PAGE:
Kids flock to Camp Beauregard for annual training

Star InactiveStar InactiveStar InactiveStar InactiveStar Inactive

 The children, aged 8 to 13, had a jam packed schedule. Divided into platoons and directed by their sergeant, just like military units, the kids began a week of learning about the military. The kids conquered obstacles, such as rock wall climbing, shooting rockets, swimming and most importantly, connecting with other military kids.

Kid’s Annual Training opened in 1997 and is for children, who are dependants or siblings of Louisiana Guard members.

Angela D. Ott, child and youth coordinator for the state's Office of Family Programs explained that the program’s intent is to help youth with feelings and experiences that are unique to children of military service members.

“We want these kids to learn that there are other military kids out there. We want them to interact with kids that have deployed parents,” she said. “The nature of the National Guard leads to these kids being spread out across the State.”

Ott said another goal of the camp is to teach children important life skills that build confidence.

“We want them to learn more about themselves and how to adapt to new situations," she said. "It’s about them learning leadership and life skills."

Each platoon has youth counselors, ages 14-18, who are also children of National Guard members, that help guide the younger kids during the week. The youth counselors spend a few days prior to the arrival of the kids at Youth Camp preparing for their leadership roles.

“We (counselors) do a bunch of teamwork activities, CPR training, first aid and learning about treating kids with respect, prior to attending Kid’s A.T.,” said Kelsey L. Roach. “I think this is a great experience. You learn leadership abilities and I always like seeing the kids have fun.”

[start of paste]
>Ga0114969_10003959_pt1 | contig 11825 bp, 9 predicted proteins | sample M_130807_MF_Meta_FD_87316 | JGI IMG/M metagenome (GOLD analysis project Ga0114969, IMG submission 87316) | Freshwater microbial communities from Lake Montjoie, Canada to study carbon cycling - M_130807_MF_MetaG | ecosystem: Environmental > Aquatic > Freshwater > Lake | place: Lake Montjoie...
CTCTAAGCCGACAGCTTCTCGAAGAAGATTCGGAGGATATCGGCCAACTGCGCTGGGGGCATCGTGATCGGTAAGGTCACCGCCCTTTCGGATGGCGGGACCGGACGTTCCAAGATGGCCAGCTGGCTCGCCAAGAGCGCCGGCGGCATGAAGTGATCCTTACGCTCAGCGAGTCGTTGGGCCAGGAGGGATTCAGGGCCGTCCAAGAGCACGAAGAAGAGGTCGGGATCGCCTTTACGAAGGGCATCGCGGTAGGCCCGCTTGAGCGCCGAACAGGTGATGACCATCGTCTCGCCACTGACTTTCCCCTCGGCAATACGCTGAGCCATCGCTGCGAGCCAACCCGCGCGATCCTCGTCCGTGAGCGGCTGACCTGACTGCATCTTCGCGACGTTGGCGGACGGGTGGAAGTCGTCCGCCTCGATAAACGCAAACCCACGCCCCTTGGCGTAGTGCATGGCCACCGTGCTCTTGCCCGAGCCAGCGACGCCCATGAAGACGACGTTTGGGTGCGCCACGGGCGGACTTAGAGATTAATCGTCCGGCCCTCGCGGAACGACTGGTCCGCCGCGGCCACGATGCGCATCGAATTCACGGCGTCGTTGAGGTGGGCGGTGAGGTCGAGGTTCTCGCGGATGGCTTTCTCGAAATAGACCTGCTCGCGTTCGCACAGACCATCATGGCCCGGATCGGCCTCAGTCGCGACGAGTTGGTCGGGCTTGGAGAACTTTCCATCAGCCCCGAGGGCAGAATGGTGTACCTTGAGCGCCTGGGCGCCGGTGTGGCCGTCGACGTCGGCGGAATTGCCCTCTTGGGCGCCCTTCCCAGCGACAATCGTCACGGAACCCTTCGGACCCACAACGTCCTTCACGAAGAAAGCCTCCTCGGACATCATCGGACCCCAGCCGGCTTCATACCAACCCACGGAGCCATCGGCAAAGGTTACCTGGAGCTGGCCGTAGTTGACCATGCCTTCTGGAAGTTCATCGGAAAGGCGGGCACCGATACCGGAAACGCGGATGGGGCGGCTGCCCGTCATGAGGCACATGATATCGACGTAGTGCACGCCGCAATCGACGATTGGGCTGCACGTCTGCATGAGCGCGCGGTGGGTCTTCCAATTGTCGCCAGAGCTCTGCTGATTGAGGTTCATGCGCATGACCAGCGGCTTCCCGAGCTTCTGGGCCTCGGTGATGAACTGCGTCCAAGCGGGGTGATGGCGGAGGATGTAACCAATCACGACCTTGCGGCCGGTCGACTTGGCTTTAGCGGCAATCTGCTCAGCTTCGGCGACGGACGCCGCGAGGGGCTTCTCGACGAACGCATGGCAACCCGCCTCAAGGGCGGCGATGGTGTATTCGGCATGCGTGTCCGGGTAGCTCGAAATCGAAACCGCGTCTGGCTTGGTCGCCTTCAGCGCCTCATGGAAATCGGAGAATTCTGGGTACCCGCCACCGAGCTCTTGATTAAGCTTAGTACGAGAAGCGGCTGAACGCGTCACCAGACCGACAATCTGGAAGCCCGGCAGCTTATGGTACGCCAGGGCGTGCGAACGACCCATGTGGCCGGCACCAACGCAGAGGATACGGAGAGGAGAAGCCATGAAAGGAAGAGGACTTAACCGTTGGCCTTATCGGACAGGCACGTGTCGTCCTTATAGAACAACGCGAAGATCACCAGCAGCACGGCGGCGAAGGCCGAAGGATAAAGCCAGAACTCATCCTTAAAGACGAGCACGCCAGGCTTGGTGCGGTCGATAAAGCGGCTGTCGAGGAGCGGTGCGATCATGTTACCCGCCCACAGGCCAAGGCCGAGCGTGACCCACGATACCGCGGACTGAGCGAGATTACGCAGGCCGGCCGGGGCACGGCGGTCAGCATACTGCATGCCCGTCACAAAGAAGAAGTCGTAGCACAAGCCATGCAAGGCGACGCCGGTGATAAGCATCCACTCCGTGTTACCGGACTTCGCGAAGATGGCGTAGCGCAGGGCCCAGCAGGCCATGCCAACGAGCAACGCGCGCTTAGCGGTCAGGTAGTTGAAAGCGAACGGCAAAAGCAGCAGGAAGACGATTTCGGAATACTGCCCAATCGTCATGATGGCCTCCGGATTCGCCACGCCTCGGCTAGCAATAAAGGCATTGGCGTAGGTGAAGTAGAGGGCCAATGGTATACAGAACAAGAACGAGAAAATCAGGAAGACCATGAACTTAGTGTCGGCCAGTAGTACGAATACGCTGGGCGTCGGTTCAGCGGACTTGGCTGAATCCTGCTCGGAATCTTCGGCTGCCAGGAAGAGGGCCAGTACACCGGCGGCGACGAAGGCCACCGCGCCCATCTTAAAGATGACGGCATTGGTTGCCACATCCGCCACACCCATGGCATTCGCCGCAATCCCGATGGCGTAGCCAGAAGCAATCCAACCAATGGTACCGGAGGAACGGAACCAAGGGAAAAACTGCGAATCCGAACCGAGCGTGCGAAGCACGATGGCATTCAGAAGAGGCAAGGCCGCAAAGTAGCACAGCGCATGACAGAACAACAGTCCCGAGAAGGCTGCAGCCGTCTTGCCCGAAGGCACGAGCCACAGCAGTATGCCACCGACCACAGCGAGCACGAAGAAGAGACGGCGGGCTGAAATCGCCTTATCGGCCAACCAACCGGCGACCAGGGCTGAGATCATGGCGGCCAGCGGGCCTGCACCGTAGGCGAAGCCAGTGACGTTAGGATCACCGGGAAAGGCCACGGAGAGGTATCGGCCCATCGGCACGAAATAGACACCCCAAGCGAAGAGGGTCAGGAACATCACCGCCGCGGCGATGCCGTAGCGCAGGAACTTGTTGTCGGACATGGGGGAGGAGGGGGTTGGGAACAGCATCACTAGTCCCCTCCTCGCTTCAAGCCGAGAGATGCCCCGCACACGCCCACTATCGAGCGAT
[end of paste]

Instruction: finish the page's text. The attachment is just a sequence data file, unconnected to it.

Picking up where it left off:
1st Lt. Cody L. Paulk, deputy commandant of Kid’s A.T., helped coordinate the non-stop activities that helped teach the overall theme of leadership building.

“It’s great to be able to watch the different youth’s leadership abilities come out at such a young age. Anyone who is a Soldier and has kids should participate,” he said. “There is no better way to have a direct impact on the future of our Louisiana Guard then to be able to share with, support and develop our future leaders.”

At the conclusion of camp on June 18, the youth gathered for an awards ceremony. One of the most celebrated honors given is the W. Collin Ratcliff Memorial Award. The award went to the child that shows the most improvement and begins with ‘an abundance of desire and ends with the courage to realize their dreams.’

Winner for 1st platoon was Andrew Roehm, 8, son of 1st Lt. Jeremy and Sgt. Rebekah Prince of Pineville, La. This was Andrew’s first year attending camp and Prince said she cried when she dropped Andrew off due to the realization her little boy was growing up.

But there were only beaming smiles of pride when Andrew won the prestigious award.

“It’s awesome,” both of his parents echoed, “to be chosen his first year at camp out of so many kids!”

Andrew said spending time with his friends and shooting his rocket were among his favorite activities at annual training, but winning the award sure wasn’t bad either.